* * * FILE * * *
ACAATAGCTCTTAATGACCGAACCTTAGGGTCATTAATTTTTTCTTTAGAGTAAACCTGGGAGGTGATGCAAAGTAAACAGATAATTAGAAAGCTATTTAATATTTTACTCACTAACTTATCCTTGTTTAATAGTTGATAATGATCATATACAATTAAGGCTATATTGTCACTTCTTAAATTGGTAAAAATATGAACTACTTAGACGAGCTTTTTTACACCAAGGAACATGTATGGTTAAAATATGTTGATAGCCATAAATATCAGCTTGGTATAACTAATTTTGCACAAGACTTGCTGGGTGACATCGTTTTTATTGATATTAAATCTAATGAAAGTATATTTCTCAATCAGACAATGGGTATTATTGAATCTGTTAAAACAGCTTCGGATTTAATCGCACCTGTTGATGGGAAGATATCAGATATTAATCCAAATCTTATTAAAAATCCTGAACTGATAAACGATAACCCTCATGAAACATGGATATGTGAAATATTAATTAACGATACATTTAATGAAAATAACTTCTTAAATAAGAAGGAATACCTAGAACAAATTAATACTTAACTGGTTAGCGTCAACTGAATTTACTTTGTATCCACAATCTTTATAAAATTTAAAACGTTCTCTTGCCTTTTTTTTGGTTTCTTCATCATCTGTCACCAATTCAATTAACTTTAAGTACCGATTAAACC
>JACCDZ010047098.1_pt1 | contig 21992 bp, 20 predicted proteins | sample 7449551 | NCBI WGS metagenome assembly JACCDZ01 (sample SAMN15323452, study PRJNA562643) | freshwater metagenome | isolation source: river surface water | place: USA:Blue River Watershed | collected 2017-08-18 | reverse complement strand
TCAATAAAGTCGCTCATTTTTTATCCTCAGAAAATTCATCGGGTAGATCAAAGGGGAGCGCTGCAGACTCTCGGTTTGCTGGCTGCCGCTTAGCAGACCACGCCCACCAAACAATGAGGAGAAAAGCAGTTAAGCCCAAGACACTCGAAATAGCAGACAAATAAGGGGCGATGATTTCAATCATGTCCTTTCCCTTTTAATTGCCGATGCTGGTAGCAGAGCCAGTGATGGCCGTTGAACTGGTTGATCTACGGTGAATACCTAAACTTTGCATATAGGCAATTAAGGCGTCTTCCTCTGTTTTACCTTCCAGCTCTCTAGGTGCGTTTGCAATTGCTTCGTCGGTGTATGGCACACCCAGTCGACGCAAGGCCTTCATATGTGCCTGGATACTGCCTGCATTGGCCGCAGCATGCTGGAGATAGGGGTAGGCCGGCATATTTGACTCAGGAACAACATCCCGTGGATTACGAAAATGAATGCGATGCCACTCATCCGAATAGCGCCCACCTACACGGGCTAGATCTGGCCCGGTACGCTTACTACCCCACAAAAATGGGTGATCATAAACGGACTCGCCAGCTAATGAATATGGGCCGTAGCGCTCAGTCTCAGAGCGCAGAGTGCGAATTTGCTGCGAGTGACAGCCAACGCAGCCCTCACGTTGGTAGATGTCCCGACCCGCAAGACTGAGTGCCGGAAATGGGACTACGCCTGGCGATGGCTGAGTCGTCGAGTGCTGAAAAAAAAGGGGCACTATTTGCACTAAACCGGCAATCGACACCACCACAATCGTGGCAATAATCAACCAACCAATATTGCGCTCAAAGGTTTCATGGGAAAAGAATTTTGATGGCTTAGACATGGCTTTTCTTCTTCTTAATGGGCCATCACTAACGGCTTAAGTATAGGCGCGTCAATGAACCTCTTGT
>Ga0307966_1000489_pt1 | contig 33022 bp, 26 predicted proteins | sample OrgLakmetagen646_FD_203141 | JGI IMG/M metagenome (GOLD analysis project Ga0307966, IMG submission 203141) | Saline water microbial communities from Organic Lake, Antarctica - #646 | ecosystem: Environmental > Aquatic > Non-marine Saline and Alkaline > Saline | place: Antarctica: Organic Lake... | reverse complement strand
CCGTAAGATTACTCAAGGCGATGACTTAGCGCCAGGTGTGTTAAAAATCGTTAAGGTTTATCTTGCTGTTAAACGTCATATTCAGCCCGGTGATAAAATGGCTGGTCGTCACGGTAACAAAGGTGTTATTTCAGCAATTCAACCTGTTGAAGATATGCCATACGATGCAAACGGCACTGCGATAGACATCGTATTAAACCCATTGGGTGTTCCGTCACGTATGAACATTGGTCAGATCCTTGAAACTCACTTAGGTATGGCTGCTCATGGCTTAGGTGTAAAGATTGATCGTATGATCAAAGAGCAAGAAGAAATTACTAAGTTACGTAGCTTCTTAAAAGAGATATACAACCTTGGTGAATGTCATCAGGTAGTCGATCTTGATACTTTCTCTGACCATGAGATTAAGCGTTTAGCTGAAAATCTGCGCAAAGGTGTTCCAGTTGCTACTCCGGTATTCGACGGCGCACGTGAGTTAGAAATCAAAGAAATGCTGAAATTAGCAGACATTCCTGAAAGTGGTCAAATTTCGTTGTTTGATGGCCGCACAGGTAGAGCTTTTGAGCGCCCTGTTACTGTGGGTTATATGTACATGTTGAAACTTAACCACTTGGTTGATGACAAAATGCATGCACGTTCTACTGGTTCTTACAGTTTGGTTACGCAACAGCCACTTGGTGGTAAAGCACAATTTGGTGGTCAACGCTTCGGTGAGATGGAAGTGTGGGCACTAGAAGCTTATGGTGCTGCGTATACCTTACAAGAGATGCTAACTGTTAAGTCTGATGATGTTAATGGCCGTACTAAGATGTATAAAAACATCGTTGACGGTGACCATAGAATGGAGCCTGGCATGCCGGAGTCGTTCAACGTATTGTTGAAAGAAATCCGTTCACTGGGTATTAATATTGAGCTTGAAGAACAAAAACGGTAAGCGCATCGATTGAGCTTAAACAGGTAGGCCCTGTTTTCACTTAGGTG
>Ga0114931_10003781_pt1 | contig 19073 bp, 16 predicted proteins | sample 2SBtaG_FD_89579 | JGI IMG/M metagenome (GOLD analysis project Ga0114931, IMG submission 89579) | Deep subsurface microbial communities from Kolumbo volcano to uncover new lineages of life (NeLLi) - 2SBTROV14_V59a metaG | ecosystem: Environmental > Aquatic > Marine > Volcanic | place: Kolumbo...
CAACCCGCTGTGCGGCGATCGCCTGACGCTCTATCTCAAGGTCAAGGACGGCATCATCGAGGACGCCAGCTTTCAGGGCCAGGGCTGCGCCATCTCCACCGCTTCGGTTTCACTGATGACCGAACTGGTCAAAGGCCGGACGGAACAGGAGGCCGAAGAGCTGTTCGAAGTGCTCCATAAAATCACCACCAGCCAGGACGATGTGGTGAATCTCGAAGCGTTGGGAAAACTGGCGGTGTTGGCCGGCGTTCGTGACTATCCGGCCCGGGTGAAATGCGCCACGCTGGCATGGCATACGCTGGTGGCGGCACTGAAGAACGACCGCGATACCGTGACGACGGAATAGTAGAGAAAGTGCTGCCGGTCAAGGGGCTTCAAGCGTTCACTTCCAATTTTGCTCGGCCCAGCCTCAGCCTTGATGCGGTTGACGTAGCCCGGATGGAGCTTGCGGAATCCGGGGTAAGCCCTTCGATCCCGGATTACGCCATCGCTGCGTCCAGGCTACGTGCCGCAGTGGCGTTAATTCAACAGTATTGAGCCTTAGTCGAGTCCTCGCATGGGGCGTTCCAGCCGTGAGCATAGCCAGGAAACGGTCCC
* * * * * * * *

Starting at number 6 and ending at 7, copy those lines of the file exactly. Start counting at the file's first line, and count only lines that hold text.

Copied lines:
>Ga0114931_10003781_pt1 | contig 19073 bp, 16 predicted proteins | sample 2SBtaG_FD_89579 | JGI IMG/M metagenome (GOLD analysis project Ga0114931, IMG submission 89579) | Deep subsurface microbial communities from Kolumbo volcano to uncover new lineages of life (NeLLi) - 2SBTROV14_V59a metaG | ecosystem: Environmental > Aquatic > Marine > Volcanic | place: Kolumbo...
CAACCCGCTGTGCGGCGATCGCCTGACGCTCTATCTCAAGGTCAAGGACGGCATCATCGAGGACGCCAGCTTTCAGGGCCAGGGCTGCGCCATCTCCACCGCTTCGGTTTCACTGATGACCGAACTGGTCAAAGGCCGGACGGAACAGGAGGCCGAAGAGCTGTTCGAAGTGCTCCATAAAATCACCACCAGCCAGGACGATGTGGTGAATCTCGAAGCGTTGGGAAAACTGGCGGTGTTGGCCGGCGTTCGTGACTATCCGGCCCGGGTGAAATGCGCCACGCTGGCATGGCATACGCTGGTGGCGGCACTGAAGAACGACCGCGATACCGTGACGACGGAATAGTAGAGAAAGTGCTGCCGGTCAAGGGGCTTCAAGCGTTCACTTCCAATTTTGCTCGGCCCAGCCTCAGCCTTGATGCGGTTGACGTAGCCCGGATGGAGCTTGCGGAATCCGGGGTAAGCCCTTCGATCCCGGATTACGCCATCGCTGCGTCCAGGCTACGTGCCGCAGTGGCGTTAATTCAACAGTATTGAGCCTTAGTCGAGTCCTCGCATGGGGCGTTCCAGCCGTGAGCATAGCCAGGAAACGGTCCC